Jennifer Stapleton lives in Evergreen, Colorado, and is the mom of two children, ages 14 and 10. Almost 15 years ago, she and her wife were the victims of gun violence when they were carjacked at gunpoint while Stapleton was pregnant. Stapleton became active with Moms Demand Action, where she worked as a volunteer in Maryland for over nine years. In her experience there, she learned about the group’s BeSMART program, a nonpartisan initiative to help parents ask about guns and gun storage at home. She says through this program, she learned that “every time your kid goes anywhere that you have not already personally vetted you need to ask, ‘Do you have guns?’ and if they do, ask, ‘Are they safely stored, locked and unloaded?’ And that is what I did.”
When her children were small, it was a question she routinely asked before every playdate. Now that her children are older, she said she has taught them to “advocate for themselves” similar to the way she has taught them to respond if they are offered drugs or alcohol at someone’s house — and to get out of the room as quickly as possible if any child or adult moves to show them a firearm. She said she has told her own son, “14-year-olds accidentally shoot each other because they’re just trying to be cool, showing off their weapon. That’s the danger for you now.”
Stapleton said part of having this conversation with other parents — and teaching older children how to navigate these conversations with peers — means not demonizing gun owners.
“I grew up in Tennessee. Everybody in my family owns a gun,” Stapleton said. “I’m not a person that judges and thinks, ‘Well if you own a gun, you’re a bad person.’ I just think about this as a safety issue for my children. I wouldn’t let them play when they were little at a house with a pool if they didn’t have a pool fence.”
Andrews noted that on the campaign trail, she often talked about the connection between safe storage laws and school shootings — stressing that parents can do something by asking about unsecured guns in the home, a key source of access to weapons for school shooters.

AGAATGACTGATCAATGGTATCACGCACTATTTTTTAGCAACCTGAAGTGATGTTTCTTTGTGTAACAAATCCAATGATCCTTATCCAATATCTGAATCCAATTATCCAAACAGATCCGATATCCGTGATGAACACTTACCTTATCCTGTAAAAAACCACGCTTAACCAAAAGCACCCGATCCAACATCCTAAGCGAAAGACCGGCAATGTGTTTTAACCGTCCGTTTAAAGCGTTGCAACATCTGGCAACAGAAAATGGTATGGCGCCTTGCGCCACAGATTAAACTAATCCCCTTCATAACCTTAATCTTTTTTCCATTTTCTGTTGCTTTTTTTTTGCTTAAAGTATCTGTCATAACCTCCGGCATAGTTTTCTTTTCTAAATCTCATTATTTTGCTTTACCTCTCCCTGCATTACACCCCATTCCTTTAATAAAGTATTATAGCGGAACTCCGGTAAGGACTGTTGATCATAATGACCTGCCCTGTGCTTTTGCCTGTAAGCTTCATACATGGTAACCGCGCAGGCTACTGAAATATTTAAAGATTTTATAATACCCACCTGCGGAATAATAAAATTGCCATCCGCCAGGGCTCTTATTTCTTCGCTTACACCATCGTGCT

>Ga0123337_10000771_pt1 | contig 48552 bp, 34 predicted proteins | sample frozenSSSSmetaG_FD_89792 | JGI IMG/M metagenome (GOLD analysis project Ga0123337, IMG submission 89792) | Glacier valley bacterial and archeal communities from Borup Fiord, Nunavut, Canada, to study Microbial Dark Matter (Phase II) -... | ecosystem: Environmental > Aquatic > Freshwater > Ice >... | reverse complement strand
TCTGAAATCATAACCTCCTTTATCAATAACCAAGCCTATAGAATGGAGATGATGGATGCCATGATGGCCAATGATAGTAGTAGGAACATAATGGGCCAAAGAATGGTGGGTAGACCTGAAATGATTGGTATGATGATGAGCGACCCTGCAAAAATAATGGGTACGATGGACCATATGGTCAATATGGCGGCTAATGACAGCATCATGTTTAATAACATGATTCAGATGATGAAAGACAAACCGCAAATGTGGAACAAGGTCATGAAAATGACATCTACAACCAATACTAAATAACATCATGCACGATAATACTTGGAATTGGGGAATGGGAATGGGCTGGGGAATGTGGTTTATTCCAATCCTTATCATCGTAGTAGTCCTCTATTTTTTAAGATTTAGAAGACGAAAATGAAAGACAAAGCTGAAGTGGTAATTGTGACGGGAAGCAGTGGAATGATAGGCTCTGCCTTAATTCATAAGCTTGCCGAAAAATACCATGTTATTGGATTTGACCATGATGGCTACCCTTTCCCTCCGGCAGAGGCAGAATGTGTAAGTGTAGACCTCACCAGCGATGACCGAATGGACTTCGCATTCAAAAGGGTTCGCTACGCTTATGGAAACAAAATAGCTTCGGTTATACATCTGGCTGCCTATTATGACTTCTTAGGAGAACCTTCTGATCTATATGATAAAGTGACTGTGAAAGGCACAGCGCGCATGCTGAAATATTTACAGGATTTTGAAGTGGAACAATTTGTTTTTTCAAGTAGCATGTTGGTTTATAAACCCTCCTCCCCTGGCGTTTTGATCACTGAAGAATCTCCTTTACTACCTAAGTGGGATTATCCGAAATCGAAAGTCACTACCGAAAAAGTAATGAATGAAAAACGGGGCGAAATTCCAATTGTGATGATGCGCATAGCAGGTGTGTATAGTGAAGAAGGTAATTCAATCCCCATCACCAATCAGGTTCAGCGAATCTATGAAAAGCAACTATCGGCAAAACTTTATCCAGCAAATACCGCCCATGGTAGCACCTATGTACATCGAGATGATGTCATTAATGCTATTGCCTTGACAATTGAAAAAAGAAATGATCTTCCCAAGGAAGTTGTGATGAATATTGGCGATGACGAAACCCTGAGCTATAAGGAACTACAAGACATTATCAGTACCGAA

“What you can do today is you can go home and you can look at whether the guns in your home are secured,” Andrews said. “You can start tomorrow asking other parents about the presence of guns in the homes and cars where your children go.”
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She adds that from where she sits as a pediatrician and gun safety advocate, one of the biggest misperceptions she encounters is that very young children are not strong enough to actually pull a trigger. She explained that a child as young as two often can do this by using both of their thumbs — which means the barrel of a gun is pointed directly at them in order to do so.
Andrews says a new study shows why it is so important for parents to talk to each other about guns: Assuming a child isn’t strong enough to pull a trigger or not eager to explore a home is not enough.
A new analysis by JAMA Pediatrics found that children between the ages of 8 and 12 years who viewed a one-minute gun safety video at home and then found a real gun hidden in a drawer in the controlled laboratory setting were more cautious than children in a control group who viewed a video about car safety. In the experiment, conducted on 226 children, children who had viewed one of the two videos at home were left in a room in the researchers’ laboratory that had been stocked with a variety of games and toys — as well as two unloaded and disabled handguns that had been “hidden” in a drawer. The researchers outfitted the real guns with sensors that counted the number of times a trigger was pulled with sufficient force to discharge the gun.
But merely watching the short video about gun safety made a huge impact on what happened next. While 95.6 percent of the children in the experiment found the handguns in a 20-minute period; 33.9 percent of those children who saw the gun safety video told an adult they had discovered a gun while only 10.6 percent of children who saw the car safety video did the same. More than 50 percent of all the children ended up handling the gun, but only 9 percent of those children who saw the gun safety video pulled the trigger, compared with almost 30 percent of children from the car safety video group.
“Children are curious by design,” Andrews said. “They find Christmas presents every December — they’re going to find the gun in your nightstand drawer or high up on the closet shelf or under your mattress. We cannot rely on curious children to not find a gun — it is the adult’s responsibility to develop a secure storage plan for their own home.”